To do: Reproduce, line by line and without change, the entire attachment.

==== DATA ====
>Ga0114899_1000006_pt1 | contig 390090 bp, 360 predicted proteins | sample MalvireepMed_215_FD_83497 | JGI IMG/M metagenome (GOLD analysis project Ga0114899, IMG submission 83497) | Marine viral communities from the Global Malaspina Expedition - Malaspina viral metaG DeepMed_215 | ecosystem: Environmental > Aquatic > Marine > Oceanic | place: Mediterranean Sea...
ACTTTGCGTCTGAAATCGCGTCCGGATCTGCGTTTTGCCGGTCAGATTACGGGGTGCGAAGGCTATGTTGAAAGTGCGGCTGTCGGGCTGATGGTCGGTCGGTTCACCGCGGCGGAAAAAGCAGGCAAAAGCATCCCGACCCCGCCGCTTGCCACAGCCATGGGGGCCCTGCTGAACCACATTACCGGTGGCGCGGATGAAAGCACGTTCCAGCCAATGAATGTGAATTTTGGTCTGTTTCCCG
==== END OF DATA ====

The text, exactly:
>Ga0114899_1000006_pt1 | contig 390090 bp, 360 predicted proteins | sample MalvireepMed_215_FD_83497 | JGI IMG/M metagenome (GOLD analysis project Ga0114899, IMG submission 83497) | Marine viral communities from the Global Malaspina Expedition - Malaspina viral metaG DeepMed_215 | ecosystem: Environmental > Aquatic > Marine > Oceanic | place: Mediterranean Sea...
ACTTTGCGTCTGAAATCGCGTCCGGATCTGCGTTTTGCCGGTCAGATTACGGGGTGCGAAGGCTATGTTGAAAGTGCGGCTGTCGGGCTGATGGTCGGTCGGTTCACCGCGGCGGAAAAAGCAGGCAAAAGCATCCCGACCCCGCCGCTTGCCACAGCCATGGGGGCCCTGCTGAACCACATTACCGGTGGCGCGGATGAAAGCACGTTCCAGCCAATGAATGTGAATTTTGGTCTGTTTCCCG